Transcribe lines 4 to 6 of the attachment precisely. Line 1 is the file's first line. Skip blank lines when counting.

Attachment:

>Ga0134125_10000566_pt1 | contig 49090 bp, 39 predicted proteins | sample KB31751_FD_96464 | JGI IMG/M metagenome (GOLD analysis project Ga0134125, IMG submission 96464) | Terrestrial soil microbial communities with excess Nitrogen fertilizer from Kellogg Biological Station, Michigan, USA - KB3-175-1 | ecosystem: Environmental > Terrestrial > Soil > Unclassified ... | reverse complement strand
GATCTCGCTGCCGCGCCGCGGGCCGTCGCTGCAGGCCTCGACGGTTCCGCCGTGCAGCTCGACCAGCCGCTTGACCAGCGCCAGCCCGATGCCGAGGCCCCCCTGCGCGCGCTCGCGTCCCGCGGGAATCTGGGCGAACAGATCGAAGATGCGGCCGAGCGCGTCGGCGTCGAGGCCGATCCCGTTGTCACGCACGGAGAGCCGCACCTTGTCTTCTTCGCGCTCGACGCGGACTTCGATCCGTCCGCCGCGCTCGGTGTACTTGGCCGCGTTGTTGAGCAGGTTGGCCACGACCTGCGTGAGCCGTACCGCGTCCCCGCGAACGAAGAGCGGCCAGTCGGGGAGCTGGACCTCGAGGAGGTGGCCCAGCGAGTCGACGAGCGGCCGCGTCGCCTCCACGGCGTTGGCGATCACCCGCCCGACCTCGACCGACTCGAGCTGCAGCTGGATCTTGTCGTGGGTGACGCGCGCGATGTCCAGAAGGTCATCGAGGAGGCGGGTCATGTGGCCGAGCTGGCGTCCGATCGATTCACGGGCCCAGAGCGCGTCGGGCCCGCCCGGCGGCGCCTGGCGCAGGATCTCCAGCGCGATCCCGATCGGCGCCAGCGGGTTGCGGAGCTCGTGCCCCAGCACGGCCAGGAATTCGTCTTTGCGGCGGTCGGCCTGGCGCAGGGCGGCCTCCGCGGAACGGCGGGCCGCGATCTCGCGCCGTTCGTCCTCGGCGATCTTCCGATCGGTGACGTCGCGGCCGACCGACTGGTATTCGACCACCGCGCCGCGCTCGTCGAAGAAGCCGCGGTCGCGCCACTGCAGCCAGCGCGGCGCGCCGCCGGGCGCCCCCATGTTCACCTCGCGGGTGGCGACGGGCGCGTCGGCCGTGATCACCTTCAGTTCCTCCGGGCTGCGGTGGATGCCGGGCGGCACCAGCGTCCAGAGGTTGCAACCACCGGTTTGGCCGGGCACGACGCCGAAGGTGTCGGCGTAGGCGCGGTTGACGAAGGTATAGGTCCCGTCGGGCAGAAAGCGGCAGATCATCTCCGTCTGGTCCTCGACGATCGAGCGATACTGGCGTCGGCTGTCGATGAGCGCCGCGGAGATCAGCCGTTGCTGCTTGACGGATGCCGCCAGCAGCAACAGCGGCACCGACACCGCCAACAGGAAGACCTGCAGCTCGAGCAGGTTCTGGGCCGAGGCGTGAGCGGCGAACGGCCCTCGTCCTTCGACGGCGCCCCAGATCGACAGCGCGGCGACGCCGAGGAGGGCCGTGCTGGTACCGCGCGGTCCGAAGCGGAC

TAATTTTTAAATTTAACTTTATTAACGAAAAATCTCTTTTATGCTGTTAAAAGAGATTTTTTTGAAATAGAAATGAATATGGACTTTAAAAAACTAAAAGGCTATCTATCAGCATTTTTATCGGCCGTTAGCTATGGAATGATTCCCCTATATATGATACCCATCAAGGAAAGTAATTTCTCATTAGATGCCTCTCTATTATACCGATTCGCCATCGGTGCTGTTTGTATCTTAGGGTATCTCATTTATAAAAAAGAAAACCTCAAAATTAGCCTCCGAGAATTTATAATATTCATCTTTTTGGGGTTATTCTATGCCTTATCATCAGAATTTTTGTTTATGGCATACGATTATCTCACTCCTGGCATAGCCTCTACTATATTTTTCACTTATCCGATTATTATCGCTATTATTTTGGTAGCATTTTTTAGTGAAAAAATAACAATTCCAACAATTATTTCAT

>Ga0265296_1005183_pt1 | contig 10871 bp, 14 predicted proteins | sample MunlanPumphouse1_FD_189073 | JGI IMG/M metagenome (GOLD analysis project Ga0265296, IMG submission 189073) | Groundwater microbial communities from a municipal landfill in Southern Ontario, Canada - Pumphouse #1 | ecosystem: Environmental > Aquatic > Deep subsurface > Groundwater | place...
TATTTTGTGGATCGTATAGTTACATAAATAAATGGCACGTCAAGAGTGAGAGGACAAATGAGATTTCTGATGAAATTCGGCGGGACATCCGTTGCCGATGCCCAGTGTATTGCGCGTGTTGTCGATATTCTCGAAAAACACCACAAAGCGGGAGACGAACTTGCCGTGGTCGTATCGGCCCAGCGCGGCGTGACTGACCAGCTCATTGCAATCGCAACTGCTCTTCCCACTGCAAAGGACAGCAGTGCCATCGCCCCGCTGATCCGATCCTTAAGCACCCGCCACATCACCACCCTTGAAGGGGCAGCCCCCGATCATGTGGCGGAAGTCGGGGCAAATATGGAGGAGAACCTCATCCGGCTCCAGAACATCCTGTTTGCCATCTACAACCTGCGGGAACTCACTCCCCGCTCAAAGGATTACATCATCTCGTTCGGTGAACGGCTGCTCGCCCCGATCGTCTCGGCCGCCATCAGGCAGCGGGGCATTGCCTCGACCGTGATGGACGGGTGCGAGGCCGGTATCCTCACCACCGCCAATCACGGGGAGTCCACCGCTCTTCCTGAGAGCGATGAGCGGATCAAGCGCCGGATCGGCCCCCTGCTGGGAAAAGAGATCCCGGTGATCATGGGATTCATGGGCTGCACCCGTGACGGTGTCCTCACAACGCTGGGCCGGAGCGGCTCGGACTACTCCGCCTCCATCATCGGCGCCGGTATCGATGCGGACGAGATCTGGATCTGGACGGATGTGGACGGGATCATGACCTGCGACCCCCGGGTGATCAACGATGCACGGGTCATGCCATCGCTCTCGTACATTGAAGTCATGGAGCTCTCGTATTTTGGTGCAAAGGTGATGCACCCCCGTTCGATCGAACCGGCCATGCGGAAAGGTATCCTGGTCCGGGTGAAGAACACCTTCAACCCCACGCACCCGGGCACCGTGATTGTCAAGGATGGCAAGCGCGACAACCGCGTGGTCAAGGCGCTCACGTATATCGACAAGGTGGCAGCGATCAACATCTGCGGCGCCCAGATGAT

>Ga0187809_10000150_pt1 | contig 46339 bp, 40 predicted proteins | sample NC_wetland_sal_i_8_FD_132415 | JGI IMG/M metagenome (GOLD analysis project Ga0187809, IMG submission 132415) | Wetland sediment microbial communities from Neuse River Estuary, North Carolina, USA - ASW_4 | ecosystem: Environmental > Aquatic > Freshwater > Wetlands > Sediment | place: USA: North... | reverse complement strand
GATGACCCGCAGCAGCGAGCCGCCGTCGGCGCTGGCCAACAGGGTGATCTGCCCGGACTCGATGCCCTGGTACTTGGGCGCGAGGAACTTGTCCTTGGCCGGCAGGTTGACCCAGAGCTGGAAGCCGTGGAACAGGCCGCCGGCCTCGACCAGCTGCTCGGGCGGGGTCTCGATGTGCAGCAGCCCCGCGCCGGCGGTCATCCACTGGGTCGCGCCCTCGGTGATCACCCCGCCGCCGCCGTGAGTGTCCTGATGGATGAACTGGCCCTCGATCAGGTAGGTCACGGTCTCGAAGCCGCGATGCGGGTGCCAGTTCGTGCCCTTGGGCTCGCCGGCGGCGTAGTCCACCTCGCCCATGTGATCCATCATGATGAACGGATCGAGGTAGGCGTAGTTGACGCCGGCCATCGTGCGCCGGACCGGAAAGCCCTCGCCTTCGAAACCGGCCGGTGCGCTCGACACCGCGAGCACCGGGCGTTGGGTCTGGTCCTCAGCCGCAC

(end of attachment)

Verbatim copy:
>Ga0265296_1005183_pt1 | contig 10871 bp, 14 predicted proteins | sample MunlanPumphouse1_FD_189073 | JGI IMG/M metagenome (GOLD analysis project Ga0265296, IMG submission 189073) | Groundwater microbial communities from a municipal landfill in Southern Ontario, Canada - Pumphouse #1 | ecosystem: Environmental > Aquatic > Deep subsurface > Groundwater | place...
TATTTTGTGGATCGTATAGTTACATAAATAAATGGCACGTCAAGAGTGAGAGGACAAATGAGATTTCTGATGAAATTCGGCGGGACATCCGTTGCCGATGCCCAGTGTATTGCGCGTGTTGTCGATATTCTCGAAAAACACCACAAAGCGGGAGACGAACTTGCCGTGGTCGTATCGGCCCAGCGCGGCGTGACTGACCAGCTCATTGCAATCGCAACTGCTCTTCCCACTGCAAAGGACAGCAGTGCCATCGCCCCGCTGATCCGATCCTTAAGCACCCGCCACATCACCACCCTTGAAGGGGCAGCCCCCGATCATGTGGCGGAAGTCGGGGCAAATATGGAGGAGAACCTCATCCGGCTCCAGAACATCCTGTTTGCCATCTACAACCTGCGGGAACTCACTCCCCGCTCAAAGGATTACATCATCTCGTTCGGTGAACGGCTGCTCGCCCCGATCGTCTCGGCCGCCATCAGGCAGCGGGGCATTGCCTCGACCGTGATGGACGGGTGCGAGGCCGGTATCCTCACCACCGCCAATCACGGGGAGTCCACCGCTCTTCCTGAGAGCGATGAGCGGATCAAGCGCCGGATCGGCCCCCTGCTGGGAAAAGAGATCCCGGTGATCATGGGATTCATGGGCTGCACCCGTGACGGTGTCCTCACAACGCTGGGCCGGAGCGGCTCGGACTACTCCGCCTCCATCATCGGCGCCGGTATCGATGCGGACGAGATCTGGATCTGGACGGATGTGGACGGGATCATGACCTGCGACCCCCGGGTGATCAACGATGCACGGGTCATGCCATCGCTCTCGTACATTGAAGTCATGGAGCTCTCGTATTTTGGTGCAAAGGTGATGCACCCCCGTTCGATCGAACCGGCCATGCGGAAAGGTATCCTGGTCCGGGTGAAGAACACCTTCAACCCCACGCACCCGGGCACCGTGATTGTCAAGGATGGCAAGCGCGACAACCGCGTGGTCAAGGCGCTCACGTATATCGACAAGGTGGCAGCGATCAACATCTGCGGCGCCCAGATGAT

>Ga0187809_10000150_pt1 | contig 46339 bp, 40 predicted proteins | sample NC_wetland_sal_i_8_FD_132415 | JGI IMG/M metagenome (GOLD analysis project Ga0187809, IMG submission 132415) | Wetland sediment microbial communities from Neuse River Estuary, North Carolina, USA - ASW_4 | ecosystem: Environmental > Aquatic > Freshwater > Wetlands > Sediment | place: USA: North... | reverse complement strand